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Landin in Scotland: The SNP twists in the wind on climate change

The Scottish government seems at sixes and sevens over almost every strategic policy as Extinction Rebellion and others push it against the wall (of Holyrood, naturally)

FROM SUNDAY through to Thursday next week, Extinction Rebellion protesters will host a “climate camp” outside Holyrood.

Having announced a “climate emergency” you’d think Nicola Sturgeon would be the first to sign up — but when I asked her spokesman if she’d be visiting, he said he hadn’t even heard of it.

Meanwhile Transport Secretary Michael Matheson said “good progress” had been made to “increase revenue, deliver operating efficiencies and pursue exciting opportunities for the future,” and so Prestwick Airport was ready to be re-privatised. Matheson, like so many of his colleagues, seems to believe this emergency is something one can opt in and out of at one’s convenience.

Nicola Sturgeon herself presided over the opening of a new terminal at Edinburgh airport just last week. And on Thursday, she batted off a question over the proposed development at Hunterston in North Ayrshire from Green MSP Ross Greer, who asked: “Does the First Minister agree that new gas-fired power stations in Scotland are not compatible with her declaration of a climate emergency?” Sturgeon said it “would not be correct for me to pre-empt” the process of deciding bids for the port redevelopment, saying instead her “commitment to tackling climate change and reducing emissions is very well evidenced across our energy policy.”

Extinction Rebellion says it’s setting up the tents to “push for a democratic, socially just and necessary transformation of our society” — instead of the provisions in the climate Bill to be debated at Holyrood next week, which the group says “relies on economic growth and unproven technologies.”

Another issue repeatedly raised at First Minister’s Questions could provide ministers with a start. The greenhouse effect of railways is 80 per cent less than that of cars — but Sturgeon’s government has refused to intervene to save Scotland’s flagship railway works. The Springburn works, known as the “Caley,” is set to lay off hundreds of workers — but if it was used to its full capacity, it could help power a green transport revolution north of the border.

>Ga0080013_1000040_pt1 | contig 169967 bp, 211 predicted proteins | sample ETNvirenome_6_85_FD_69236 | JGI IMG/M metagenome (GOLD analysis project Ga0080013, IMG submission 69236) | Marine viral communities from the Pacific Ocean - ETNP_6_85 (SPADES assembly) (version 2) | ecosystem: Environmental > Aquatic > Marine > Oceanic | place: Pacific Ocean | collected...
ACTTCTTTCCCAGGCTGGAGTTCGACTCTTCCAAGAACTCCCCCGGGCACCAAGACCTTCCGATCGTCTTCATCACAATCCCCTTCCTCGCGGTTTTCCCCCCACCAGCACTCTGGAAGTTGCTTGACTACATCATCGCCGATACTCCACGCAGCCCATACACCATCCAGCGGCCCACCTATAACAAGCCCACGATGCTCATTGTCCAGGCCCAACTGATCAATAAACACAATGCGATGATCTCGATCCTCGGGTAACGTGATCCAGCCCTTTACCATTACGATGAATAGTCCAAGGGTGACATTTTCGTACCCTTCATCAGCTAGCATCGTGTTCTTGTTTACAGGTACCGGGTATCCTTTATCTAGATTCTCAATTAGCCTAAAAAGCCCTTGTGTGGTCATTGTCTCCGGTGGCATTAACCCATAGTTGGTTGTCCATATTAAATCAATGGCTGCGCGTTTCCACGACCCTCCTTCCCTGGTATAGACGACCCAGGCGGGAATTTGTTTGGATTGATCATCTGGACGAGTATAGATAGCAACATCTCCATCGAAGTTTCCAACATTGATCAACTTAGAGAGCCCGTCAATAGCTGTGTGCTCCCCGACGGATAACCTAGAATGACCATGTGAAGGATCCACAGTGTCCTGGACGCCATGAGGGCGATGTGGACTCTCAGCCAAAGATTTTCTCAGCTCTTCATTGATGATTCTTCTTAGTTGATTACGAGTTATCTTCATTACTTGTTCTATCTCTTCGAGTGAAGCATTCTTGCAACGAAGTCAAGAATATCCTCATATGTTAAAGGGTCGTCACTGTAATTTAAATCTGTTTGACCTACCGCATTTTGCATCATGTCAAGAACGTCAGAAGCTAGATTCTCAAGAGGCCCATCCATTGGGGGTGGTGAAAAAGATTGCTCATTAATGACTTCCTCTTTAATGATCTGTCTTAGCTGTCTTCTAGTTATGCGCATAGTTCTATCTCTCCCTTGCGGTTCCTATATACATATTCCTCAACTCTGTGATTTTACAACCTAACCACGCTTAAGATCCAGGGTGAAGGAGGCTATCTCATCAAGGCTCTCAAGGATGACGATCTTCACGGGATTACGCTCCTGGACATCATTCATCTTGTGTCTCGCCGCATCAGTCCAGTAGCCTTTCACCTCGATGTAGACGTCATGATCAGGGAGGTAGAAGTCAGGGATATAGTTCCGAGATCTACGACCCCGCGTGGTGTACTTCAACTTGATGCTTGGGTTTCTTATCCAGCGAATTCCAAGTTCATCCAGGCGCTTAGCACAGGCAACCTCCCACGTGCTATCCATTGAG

In a meeting with trade union reps, Matheson reportedly said that “we don’t do nationalisation.” Sturgeon contradicted this when Labour pressed the issue at FMQs two weeks ago, saying: “It is obviously not true that the government does not do nationalisation. I seem to remember that, against some criticism in the chamber, we nationalised Prestwick airport to prevent it from being closed, and we have been willing to step in in other instances as well.”

So in fact, I asked at the weekly press briefing with the First Minister’s spokesman on Thursday, is it the case that the government only does temporary nationalisations?

“Prestwick was taken into public ownership because it’s a strategic national asset and as we were saying the situation in 2013 was critical,” the spokesman said. “It was about to be potentially lost as a strategic national asset.”

The Caley too is a “strategic national asset”, and vast quantities of skills and expertise will be lost if it closes. Its importance is heightened by the critical need for a massive expansion of greener transport options.

Prestwick is being championed as a future centre for space technologies and a “logistics hub” for Heathrow Airport expansion.

Is it the prestige of such projects that gives it the edge for the Scottish government? If so, perhaps they could consider the PR-coup that would come from English railways sending their trains to Scotland for servicing ­— which could be the outcome if the Scottish government got ahead of the game and invested in the Caley. Or, more likely, perhaps not.

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